There: that’s the boring history. What can we say about her?

Well, all the accounts from people who knew her personally painted her very sympathetically.  She was ‘a kindly and generous person with a streak of shrewd determination and a refreshing candour about accepted conditions’; ‘petite, with a flamboyant personality’, and with ‘gaiety and a quick wit’. Young people apparently found her particularly attractive. She was fond of music, playing the violin, and was apparently a budding composer early on, to judge from a ‘Chant’ by her preserved in the Hull History Centre file, and apparently sung in Chichester Cathedral in November 1907 – when she was 17. She travelled a great deal, mainly in politically-sensitive parts of Europe. As well as the CPGB she gave oodles of money to the Spanish Republicans, the Peace movement, the Daily Worker, and – latterly – the anti-Vietnam War movement. (Remember she lived until 1976.) Another thing that contemporary acquaintances remarked on was her continued loyalty to Moscow Communism, even after the Soviet invasions of Hungary and Czechoslovakia, when many other Socialists (including I think John Saville) left in disgust. This may be because, despite her Philosophy degree, she took little interest in political theory. Which would explain why she resolutely refused to get caught up in the doctrinal rows that divided Socialists from other Socialists in the 1930s (and later), which she regarded – surely rightly – as weakening the far more vital general socialist and anti-fascist cause. But sticking to the Moscow line must say something more about her: her loyalty, perhaps; or her cussedness.

There’s something else about her. As a young girl her preferred reading – before she got into the subversive stuff – was boys’ literature: Henty, school stories, comics. She never married, which of course was expected of upper-middle class women at the time, but formed her deepest friendships with other women, including what one French account calls ‘une relation ambiguée’ with Olive Parsons, wife of a well-known communist, which lasted for 60 years. She was passionate about cricket, and once admitted that she always wished that she had been a boy, so that she could have played for Yorkshire. All this suggests to me – though I’m chary of speculating in this area – that she wasn’t entirely happy being a woman; or, at least, one who was expected to fit the normal expectations of middle-class women (wife, mother) at that time. The only female stereotype you might say she did conform to was the ‘Lady Bountiful’ one: a rich bored middle-class woman dispensing charity to the poor. Except in her case the ‘charity’ came in the form of Communist propaganda, which she clearly felt would help the poor more than the customary bowls of soup and cast-off clothing could do.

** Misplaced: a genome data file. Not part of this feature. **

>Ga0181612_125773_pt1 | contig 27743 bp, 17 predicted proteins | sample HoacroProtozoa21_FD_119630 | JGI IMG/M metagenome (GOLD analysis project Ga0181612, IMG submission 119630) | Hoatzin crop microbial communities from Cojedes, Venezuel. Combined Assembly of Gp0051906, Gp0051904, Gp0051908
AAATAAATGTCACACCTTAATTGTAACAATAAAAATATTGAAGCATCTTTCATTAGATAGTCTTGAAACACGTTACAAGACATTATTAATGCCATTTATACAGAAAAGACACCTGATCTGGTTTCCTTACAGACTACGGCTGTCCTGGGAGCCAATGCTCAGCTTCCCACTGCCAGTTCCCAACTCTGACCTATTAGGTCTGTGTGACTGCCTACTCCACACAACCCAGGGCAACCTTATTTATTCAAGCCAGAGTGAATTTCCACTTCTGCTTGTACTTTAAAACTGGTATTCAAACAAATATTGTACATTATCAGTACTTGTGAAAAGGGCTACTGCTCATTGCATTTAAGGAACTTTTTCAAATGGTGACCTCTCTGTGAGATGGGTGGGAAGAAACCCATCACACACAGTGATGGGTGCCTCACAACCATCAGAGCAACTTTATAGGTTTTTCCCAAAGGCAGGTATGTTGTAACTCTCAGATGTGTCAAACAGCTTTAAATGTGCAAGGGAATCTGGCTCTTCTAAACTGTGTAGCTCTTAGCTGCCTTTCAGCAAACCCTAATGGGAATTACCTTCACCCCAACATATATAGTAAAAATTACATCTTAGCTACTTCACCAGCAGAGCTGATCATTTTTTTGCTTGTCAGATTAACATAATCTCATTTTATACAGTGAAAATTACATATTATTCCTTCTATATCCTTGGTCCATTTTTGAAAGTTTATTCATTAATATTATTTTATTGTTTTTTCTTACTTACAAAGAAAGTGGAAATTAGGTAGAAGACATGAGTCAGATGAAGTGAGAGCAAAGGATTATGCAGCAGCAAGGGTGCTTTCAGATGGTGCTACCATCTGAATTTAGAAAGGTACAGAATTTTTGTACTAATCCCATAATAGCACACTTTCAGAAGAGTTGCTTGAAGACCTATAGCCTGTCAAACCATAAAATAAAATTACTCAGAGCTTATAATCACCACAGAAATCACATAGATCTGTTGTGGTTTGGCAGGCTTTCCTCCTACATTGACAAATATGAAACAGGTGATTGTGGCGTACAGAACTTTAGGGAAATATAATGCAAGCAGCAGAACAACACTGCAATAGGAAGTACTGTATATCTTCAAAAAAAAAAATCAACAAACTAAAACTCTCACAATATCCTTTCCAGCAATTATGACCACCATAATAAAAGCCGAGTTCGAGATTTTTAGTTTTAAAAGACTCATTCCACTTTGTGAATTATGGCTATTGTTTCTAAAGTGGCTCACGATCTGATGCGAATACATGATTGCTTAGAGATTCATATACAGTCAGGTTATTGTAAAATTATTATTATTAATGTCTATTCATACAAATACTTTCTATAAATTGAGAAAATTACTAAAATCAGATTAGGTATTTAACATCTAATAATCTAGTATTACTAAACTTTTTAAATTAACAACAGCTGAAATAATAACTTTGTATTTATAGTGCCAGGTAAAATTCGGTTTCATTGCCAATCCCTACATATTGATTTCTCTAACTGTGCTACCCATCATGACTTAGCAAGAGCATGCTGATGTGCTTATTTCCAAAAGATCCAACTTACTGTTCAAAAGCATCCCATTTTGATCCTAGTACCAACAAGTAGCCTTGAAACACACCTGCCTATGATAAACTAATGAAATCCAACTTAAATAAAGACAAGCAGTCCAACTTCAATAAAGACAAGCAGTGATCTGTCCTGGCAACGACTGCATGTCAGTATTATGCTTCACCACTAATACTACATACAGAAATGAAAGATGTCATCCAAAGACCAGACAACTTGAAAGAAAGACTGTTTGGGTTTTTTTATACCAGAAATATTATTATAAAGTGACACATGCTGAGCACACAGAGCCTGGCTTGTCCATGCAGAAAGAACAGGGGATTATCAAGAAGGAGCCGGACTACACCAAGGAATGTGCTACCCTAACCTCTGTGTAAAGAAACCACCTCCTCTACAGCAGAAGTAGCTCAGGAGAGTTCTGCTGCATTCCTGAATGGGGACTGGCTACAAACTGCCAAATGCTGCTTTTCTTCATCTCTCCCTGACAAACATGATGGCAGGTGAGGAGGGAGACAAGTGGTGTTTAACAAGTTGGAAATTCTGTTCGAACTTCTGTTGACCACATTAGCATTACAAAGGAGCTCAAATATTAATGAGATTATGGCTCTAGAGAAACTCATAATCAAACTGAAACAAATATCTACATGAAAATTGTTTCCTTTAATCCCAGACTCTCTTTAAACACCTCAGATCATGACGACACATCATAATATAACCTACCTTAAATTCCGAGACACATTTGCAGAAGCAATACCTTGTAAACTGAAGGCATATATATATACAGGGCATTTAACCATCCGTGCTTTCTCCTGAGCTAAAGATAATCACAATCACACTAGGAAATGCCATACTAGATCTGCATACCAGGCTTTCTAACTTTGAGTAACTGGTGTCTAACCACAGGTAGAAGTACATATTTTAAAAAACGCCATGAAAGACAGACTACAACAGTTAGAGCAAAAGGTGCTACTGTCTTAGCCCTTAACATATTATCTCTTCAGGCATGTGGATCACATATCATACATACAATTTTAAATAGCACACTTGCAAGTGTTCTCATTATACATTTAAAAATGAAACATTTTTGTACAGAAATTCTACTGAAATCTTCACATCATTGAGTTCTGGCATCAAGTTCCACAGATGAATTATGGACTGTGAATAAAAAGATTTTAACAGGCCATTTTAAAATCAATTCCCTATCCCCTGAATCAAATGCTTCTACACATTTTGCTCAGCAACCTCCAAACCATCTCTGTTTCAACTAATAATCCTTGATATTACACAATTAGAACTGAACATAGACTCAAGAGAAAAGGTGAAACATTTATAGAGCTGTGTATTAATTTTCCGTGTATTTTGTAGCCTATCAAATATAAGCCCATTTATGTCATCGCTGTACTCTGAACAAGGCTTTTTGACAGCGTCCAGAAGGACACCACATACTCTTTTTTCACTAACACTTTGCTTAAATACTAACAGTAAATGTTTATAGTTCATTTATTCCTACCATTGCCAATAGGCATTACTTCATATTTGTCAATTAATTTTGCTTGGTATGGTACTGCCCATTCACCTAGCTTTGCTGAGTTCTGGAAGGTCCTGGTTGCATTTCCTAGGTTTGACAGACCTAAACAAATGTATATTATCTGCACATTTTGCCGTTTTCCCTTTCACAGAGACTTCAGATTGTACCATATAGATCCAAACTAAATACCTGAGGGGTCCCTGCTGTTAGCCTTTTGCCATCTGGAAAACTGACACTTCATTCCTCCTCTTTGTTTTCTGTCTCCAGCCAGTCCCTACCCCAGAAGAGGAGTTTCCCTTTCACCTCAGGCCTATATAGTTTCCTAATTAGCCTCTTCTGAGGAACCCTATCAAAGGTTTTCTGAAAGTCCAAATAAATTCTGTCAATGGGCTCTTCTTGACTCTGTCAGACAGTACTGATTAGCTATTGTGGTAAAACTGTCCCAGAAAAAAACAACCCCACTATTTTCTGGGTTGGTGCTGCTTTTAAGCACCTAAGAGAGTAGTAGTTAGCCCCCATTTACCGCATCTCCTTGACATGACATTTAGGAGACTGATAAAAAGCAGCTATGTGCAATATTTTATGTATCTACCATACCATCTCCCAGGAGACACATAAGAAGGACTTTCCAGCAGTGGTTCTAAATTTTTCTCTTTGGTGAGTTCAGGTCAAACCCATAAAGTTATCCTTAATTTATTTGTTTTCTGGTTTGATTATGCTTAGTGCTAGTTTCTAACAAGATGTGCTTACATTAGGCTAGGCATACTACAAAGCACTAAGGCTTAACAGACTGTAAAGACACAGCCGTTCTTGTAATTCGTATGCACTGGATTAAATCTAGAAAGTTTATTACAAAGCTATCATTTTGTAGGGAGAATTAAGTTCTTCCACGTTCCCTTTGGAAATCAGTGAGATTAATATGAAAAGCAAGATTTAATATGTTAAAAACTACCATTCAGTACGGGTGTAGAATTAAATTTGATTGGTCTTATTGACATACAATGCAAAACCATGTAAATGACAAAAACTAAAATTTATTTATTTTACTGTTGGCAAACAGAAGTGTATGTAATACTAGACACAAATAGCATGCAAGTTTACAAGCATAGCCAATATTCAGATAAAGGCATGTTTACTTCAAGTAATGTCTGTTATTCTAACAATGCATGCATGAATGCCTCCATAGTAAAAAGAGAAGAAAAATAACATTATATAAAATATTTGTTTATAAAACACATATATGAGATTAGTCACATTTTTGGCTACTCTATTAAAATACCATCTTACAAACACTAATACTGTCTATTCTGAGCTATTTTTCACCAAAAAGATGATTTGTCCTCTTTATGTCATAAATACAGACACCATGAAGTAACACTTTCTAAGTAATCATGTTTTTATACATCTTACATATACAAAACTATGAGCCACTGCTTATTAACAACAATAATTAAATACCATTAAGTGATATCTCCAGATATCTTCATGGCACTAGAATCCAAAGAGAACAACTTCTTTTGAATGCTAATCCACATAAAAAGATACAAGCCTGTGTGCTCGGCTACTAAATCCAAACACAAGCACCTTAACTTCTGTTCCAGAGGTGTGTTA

On the other hand she was, of course, as an upper-middle class ‘spinster’, privileged beyond what 99 per cent of other contemporary women could expect to be. She had no expectations to live up to, apart from the conventional womanly ones. She had independent means, which was why she could be so charitable. She could live her own life, without a man to support her. She could also have her own ideas; even quite shocking ones.In fact she wasn’t alone, even among very upper classes women, in espousing ideas that appeared to go against her class interests. (Daisy Greville, the socialist Countess of Warwick, was one.) We could do with more of her kind today.

And she still might, of course, have been a spy for the Russians, as MI5 suspected, but way too clever for those sozzled old dummies to pin down. We can’t tell for sure, in the ‘Wilderness of Mirrors’ that is the Secret Service World. But I don’t think that would have made her any more interesting.  I have to say that, after a very brief acquaintance, I’ve rather fallen for her.

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Trump’s Trump Card

It shouldn’t all be about trade, of course, and personally that isn’t my main reason for being anti-Brexit.  But if it’s trade that brings Theresa May’s Brexit plan down, I shan’t complain.

Trump’s statement yesterday, that her proposal will stand in the way of an Anglo-American trade agreement, could well do that. Trump’s objection, I imagine, is that May’s proposal is not Brexity enough. Britain’s remaining in the (or ‘a’) European single market will mean that she must continue to adhere to European standards – of food quality, employment practices and so on – which are higher (or more restrictive) than the US’s. This means that America will not be able to have a competitive advantage by exporting its rubbish to us.